Relieving the Pressure of Hypertension: Causes and Risk Factors of High Blood Pressure 

The Centers for Disease Control and Prevention has reported that 48% of American adults suffer from high blood pressure or hypertension, and it remains the major cause of ischemic heart disease, heart failure, stroke, chronic kidney disease, and vascular dementia. To reduce your risk of experiencing health episodes due to high blood pressure, it is imperative to be aware of your blood pressure, speak with your physician, and know the risks and the causes. 

If you have been diagnosed with hypertension, you are not alone! This article is the third in a series that will focus on explaining how our cardiovascular system works, understanding blood pressure readings, taking your blood pressure correctly, the causes of hypertension, lifestyle changes, and the treatment and management of the condition.  

Understanding Your Blood Pressure 

It is important to know your blood pressure. The beats of our heart create pressure that pushes blood through our arteries, veins, and capillaries. This pressure is your blood pressure and is the result of two forces: Systolic and diastolic pressure. Systolic pressure (top number) occurs as blood pumps out of the heart and into the arteries of the circulatory system. Diastolic pressure (the bottom number) is created as the heart rests between heartbeats. Click here to view the American Heart Association “Blood Pressure Categories” chart.  

It is important to speak with your health care provider and address a treatment plan for any stage of hypertension, but it is imperative to seek medical attention for blood pressure that exceeds 180/120 mm Hg. With blood pressure this high, you could also experience chest pain, shortness of breath, back pain, numbness or weakness, changes in vision, or difficulty speaking. DO NOT WAIT TO SEE YOUR PHYSICIAN. CALL 911 IMMEDIATEL 

Causes and Risk Factors of High Blood Pressure 

Now that we have knowledge of what is considered hypertension, let’s look at the causes of and risk factors associated with hypertension, keeping in mind the condition may have no symptoms. It is critical to be aware of a high blood pressure reading along with any combination of the following factors: 

  • Being overweight. Knowing your body mass index (BMI) can help determine if you are overweight. To determine your BMI, use a BMI calculator.  
  • The use of excess salt in your dietary intake. 
  • Not getting the recommended amounts of fruits and vegetables.  
  • Inadequate amount of daily exercise.  
  • Consumption of alcohol in excess. 
  • Not drinking enough water. 
  • Smoking. 
  • Exposure to excessive stress. 
  • Being over the age of 65. 
  • Family history of high blood pressure.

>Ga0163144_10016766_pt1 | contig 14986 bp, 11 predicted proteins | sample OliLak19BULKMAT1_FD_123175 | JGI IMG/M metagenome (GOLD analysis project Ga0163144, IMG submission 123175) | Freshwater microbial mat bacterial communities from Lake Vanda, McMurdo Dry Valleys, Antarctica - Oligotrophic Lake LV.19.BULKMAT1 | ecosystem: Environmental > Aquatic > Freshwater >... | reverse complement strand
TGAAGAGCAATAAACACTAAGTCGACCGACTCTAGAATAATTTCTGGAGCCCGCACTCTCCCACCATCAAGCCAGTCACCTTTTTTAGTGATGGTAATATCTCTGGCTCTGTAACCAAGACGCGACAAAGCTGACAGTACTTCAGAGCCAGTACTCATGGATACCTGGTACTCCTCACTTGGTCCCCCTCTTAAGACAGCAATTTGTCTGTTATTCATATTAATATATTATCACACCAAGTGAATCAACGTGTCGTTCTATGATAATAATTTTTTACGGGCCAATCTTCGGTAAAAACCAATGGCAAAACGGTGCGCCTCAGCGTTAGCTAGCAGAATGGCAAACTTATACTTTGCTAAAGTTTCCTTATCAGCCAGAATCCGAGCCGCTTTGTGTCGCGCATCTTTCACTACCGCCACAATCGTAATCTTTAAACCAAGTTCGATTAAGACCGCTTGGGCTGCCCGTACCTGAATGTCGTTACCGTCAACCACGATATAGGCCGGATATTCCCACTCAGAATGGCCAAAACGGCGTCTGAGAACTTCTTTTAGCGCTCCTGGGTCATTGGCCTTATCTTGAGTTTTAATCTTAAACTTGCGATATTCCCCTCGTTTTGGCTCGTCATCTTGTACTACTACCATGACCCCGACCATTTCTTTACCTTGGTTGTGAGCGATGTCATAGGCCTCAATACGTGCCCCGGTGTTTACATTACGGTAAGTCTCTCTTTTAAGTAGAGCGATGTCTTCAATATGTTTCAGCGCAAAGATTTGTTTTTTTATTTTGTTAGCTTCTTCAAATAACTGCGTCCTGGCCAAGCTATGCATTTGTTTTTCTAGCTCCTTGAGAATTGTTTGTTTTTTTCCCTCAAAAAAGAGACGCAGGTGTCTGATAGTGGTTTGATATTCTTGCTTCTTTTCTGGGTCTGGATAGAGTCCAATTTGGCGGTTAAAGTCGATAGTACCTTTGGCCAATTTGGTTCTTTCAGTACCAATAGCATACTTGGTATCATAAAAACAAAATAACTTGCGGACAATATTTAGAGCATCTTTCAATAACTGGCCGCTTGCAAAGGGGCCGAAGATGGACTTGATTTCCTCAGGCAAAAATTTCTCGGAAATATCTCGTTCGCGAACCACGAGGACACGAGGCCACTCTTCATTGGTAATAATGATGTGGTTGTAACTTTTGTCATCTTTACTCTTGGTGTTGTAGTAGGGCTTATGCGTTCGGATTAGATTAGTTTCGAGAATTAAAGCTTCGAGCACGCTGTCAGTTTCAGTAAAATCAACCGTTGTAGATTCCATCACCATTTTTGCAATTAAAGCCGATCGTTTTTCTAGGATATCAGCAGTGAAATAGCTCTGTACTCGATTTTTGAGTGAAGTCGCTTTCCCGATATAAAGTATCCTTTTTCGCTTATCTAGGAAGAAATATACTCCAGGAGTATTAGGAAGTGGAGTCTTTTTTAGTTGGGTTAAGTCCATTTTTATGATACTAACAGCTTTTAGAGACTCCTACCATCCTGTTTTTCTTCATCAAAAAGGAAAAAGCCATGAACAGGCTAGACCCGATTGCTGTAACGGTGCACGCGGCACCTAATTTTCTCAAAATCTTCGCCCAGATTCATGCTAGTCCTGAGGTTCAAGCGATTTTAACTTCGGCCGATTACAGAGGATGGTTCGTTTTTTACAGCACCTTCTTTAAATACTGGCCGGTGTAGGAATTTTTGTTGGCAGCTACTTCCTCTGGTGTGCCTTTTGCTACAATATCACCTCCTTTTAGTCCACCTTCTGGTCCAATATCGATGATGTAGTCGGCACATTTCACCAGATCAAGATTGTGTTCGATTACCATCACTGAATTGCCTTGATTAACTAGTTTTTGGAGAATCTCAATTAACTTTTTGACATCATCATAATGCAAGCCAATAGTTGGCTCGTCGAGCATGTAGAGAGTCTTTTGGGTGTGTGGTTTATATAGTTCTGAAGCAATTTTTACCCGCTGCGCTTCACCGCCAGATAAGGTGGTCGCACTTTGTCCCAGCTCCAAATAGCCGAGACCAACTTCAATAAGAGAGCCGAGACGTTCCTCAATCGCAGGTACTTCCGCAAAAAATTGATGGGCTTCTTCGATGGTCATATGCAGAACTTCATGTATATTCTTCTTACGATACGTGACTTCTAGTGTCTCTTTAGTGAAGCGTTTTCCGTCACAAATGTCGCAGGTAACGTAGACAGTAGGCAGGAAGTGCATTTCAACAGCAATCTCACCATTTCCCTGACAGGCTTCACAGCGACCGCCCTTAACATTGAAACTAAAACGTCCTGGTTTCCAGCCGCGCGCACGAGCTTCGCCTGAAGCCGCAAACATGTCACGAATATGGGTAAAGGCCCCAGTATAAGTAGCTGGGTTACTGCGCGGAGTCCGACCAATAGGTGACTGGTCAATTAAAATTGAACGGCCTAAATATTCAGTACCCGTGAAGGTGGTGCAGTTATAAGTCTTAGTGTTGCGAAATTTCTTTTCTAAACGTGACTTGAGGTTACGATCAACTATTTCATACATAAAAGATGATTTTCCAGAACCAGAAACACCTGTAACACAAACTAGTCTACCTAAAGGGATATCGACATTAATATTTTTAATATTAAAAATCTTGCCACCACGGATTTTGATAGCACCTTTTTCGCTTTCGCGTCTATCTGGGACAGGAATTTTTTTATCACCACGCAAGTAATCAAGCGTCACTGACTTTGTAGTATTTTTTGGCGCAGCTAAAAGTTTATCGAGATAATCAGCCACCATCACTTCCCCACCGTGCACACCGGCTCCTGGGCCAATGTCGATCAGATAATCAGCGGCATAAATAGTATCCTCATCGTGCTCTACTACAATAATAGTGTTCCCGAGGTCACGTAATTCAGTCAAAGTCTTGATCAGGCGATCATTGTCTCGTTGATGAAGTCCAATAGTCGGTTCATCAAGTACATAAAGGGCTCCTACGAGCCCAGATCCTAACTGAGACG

• Ethnicity. 
  • Limited resources to healthcare services.  

After meeting with your health care provider, they can determine if you have hypertension or if you may have an underlying health condition that causes high blood pressure, such as: 

  • Kidney disease.  
  • Diabetes. 
  • Long-term kidney infections. 
  • Sleep apnea. 
  • Hormone conditions. 
  • Lupus. 
  • Scleroderma. 

If you have any of the previously mentioned risk factors, again, it is critical to know your blood pressure. You can determine that by doing the following:  

  • Schedule and keep your health appointments.  
  • Services such as remote patient monitoring can help in monitoring your blood pressure and securely transmit this data to your physician or electronic medical record. 
  • Supermarkets and drug stores often have blood pressure machines for public use. If you use these devices, it is important to record the date, time and the reading. You can put this information in an app on your phone or bring a pocketsize notebook to record the reading.  
  • Many hospitals and community health programs offer free blood pressure screenings. You can find these events on social media sites, hospital or agency websites, and if your community has a local printed paper, you may find it there. Again, it is important to record the date, time, and reading to share with your health care provider. 

It is important to also discuss the medications and supplements you are taking with your provider. The following medications and supplements may affect your blood pressure: 

  • Contraceptive pill. 
  • Steroids. 
  • Non-steroidal anti-inflammatory drugs 
  • Ibuprofen 
  • Naproxen. 
  • Some cough and cold medicines. 
  • Some herbal supplements. 
  • Recreational drugs. 
  • Select serotonin noradrenaline reuptake inhibitors – antidepressants.  

If you are experiencing high blood pressure, have any of the above health or dietary factors, and are taking medications and supplements that can affect your blood pressure, it is important to make an appointment with your health provider.  

As part of living a healthier life, RPM Healthcare offers remote patient monitoring and care coaching services for those with high blood pressure and other health conditions. This weekly series on hypertension, the RPM365 platform, and care coaches are aimed at working with you to achieve a healthy lifestyle and prevent heart attack, stroke, and other health conditions that can affect your everyday life. Visit RPM365.com for more information and to sign up for our free monthly webinars.   

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